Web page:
Posted by Reuters on
Nigeria's vice president has ordered his lawyers to sue a leading news magazine for libel over a story it published about an FBI raid on his house in the United States, his office said on Thursday.
ABUJA (Reuters) - Nigeria's vice president has ordered his lawyers to sue a leading news magazine for libel over a story it published about an FBI raid on his house in the United States, his office said on Thursday.
Atiku Abubakar accused Newswatch Magazine of publishing "specious and spurious allegations of wrongdoing and malfeasance" against him in its September 12 edition, which carried extensive coverage of the FBI raid.
"The vice president ... has instructed his lawyers to, forthwith, institute proceedings against Newswatch Magazine, its publishers and promoters, for substantial damages for severely libelous and defamatory statements," his office said in a statement.
Abubakar's office has said the raid on his house, in the affluent Potomac district outside Washington D.C., was part of an investigation into U.S. Congressman William Jefferson relating to a possible telecoms deal in Nigeria.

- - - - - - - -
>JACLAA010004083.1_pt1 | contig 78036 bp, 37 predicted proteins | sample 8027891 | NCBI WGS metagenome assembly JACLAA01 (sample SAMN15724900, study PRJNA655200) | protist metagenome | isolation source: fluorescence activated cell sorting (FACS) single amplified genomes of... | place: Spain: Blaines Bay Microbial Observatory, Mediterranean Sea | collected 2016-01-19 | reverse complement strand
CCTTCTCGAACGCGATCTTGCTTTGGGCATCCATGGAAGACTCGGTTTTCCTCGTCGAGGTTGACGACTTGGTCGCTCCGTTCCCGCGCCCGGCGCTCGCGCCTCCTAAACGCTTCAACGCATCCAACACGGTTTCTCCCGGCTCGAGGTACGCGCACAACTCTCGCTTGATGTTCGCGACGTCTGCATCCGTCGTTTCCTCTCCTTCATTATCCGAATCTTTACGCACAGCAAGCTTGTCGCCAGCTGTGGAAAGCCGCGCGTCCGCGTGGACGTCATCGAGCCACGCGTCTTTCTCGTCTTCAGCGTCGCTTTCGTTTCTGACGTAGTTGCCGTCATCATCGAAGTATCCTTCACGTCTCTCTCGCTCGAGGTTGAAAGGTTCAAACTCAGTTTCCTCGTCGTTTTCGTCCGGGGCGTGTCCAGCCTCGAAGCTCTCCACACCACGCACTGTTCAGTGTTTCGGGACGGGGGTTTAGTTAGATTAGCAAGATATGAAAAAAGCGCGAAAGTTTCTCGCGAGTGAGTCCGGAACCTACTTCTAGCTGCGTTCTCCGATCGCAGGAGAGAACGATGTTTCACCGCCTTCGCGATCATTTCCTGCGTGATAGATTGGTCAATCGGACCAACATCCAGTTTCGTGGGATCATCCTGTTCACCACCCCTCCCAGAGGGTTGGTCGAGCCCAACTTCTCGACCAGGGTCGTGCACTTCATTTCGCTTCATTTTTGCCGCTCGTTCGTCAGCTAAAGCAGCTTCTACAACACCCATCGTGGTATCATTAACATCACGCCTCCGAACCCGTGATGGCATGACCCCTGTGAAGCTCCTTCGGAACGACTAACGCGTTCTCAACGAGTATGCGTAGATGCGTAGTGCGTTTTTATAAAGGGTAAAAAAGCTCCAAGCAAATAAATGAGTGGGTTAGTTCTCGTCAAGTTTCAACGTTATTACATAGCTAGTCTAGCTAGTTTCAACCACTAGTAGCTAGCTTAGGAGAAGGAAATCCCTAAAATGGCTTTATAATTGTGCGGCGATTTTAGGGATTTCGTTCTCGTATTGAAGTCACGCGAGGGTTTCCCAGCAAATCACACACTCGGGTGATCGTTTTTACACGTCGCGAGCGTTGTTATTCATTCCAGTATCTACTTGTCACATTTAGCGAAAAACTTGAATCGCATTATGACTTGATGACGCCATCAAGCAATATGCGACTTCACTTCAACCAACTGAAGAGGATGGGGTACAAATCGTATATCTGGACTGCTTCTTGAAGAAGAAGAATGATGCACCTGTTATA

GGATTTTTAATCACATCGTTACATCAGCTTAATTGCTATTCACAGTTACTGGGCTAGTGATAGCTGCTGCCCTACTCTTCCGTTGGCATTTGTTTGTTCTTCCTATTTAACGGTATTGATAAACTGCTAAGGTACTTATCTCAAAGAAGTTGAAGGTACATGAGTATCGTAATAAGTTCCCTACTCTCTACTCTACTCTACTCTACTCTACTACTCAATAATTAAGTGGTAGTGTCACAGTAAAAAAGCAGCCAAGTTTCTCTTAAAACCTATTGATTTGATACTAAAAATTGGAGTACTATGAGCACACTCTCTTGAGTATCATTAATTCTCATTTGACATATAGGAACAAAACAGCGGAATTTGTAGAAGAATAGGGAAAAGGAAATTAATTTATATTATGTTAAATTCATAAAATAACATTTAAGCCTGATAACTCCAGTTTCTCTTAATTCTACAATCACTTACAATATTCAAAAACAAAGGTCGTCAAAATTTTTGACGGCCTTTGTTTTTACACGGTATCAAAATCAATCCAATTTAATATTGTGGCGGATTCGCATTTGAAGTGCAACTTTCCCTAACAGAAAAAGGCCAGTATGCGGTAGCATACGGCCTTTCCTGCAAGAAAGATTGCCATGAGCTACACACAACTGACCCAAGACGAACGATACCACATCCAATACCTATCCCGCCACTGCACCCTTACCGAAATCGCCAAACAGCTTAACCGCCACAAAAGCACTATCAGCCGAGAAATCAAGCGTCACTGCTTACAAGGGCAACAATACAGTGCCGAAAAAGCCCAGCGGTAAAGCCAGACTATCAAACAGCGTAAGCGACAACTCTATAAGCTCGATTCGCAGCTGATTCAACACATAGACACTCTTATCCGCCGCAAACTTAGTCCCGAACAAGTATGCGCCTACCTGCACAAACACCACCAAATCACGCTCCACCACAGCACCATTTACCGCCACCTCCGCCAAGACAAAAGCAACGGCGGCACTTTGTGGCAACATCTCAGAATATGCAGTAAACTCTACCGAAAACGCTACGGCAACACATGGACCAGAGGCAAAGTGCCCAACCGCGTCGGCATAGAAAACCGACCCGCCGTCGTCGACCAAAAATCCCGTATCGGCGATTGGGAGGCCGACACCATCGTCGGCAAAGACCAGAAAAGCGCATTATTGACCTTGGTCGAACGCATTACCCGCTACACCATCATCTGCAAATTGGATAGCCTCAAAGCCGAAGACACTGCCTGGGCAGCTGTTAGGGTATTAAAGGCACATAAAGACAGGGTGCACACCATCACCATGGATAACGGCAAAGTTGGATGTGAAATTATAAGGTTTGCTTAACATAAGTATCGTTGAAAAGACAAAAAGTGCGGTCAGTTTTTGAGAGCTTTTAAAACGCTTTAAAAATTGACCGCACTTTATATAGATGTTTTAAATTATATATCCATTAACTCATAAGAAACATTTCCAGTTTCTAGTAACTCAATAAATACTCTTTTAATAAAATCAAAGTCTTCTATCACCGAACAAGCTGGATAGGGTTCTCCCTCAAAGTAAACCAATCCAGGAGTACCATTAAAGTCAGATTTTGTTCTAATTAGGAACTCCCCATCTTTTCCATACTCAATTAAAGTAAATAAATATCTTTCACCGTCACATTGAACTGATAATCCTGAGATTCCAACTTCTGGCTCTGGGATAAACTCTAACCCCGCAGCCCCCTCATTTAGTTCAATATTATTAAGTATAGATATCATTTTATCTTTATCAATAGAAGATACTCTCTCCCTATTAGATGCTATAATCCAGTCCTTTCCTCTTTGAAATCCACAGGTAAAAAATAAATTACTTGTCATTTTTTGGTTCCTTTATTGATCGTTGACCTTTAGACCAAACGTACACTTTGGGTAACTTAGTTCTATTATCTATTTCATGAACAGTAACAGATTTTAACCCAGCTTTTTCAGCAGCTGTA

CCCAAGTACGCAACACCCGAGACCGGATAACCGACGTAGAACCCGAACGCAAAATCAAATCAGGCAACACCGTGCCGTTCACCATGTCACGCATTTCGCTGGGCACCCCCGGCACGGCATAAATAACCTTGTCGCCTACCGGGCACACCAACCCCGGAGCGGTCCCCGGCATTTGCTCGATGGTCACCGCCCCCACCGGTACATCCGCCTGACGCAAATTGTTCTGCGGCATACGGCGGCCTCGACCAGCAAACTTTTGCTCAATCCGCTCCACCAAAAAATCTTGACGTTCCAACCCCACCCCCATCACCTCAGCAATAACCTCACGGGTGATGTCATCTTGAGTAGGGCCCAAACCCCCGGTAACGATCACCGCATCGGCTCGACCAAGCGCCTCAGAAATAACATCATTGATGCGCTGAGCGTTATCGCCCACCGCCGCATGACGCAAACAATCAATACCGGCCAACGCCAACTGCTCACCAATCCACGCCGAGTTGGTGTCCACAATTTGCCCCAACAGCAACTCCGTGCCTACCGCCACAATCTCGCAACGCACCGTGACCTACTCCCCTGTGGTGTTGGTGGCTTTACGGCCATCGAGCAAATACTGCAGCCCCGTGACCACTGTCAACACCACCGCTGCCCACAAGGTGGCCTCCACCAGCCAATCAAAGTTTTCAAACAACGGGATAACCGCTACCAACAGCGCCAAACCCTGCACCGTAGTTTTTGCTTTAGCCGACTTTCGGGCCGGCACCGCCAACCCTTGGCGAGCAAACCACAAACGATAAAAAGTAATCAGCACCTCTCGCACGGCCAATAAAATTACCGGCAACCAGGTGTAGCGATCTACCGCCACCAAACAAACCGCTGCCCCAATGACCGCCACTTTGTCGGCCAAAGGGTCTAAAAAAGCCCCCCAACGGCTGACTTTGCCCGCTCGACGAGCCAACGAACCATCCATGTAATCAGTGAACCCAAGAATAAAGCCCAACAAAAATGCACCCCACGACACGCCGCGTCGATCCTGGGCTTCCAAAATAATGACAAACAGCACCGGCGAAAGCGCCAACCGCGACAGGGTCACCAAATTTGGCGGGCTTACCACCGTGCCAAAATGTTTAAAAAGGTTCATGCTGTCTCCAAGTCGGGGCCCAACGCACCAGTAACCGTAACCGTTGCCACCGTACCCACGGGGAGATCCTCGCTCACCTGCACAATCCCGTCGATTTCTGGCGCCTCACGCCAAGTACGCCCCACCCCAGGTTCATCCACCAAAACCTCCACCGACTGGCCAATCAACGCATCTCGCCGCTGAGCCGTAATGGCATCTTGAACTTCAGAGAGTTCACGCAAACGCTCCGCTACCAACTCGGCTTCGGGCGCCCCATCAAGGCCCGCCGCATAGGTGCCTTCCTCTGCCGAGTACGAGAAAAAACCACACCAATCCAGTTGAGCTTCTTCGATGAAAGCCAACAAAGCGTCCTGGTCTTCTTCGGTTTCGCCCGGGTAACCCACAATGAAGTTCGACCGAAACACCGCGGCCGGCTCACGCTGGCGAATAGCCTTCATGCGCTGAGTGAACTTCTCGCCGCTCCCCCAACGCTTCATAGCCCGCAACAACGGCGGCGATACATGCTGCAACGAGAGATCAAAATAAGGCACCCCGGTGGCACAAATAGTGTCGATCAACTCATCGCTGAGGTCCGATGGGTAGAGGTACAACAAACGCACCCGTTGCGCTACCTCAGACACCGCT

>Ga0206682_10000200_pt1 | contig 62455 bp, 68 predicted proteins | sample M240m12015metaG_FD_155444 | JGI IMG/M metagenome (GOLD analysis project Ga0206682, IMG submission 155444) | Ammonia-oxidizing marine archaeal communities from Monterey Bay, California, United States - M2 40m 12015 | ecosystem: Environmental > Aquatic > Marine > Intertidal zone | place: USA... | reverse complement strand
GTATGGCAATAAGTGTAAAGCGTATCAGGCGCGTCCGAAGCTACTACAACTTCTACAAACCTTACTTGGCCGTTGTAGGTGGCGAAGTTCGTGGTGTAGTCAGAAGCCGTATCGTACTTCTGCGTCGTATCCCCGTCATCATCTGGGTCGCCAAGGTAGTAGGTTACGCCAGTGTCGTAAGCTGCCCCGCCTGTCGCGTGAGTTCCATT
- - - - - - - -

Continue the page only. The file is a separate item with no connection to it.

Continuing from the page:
Abubakar has said the raid did not imply he was being accused of corruption.
The raid took place just as Abubakar was beginning to position himself for a bid to succeed President Olusegun Obasanjo after his second and final term ends in 2007.
In August, a U.S. newspaper quoted a source familiar with FBI investigations as saying subpoenas showed federal agents were looking for records indicating whether Jefferson paid, offered to pay or authorised payments to Nigerian or Ghanaian government officials.
The Times-Picayune newspaper quoted sources familiar with the deal as saying Jefferson had tried to smooth the way for iGate Corp., a small Kentucky-based firm, to offer its high-speed broadband technology to Nigeria's fast-growing telecoms market.
U.S. officials confirmed the raid but declined further comment. The vice president's office said Abubakar had received a letter from Nigeria's ambassador to the United States, asking him to look into why the deal had stalled.
Obasanjo has not publicly commented on the FBI raid, but hours after the story was picked up by Nigerian newspapers, he accused his deputy of "proven cases of dubious loyalty" on national television. He did not give details.
Analysts have attributed the public flaying to a struggle for political supremacy before general elections less than two years away. Obasanjo has made it clear he will not support his deputy's presidential ambition.
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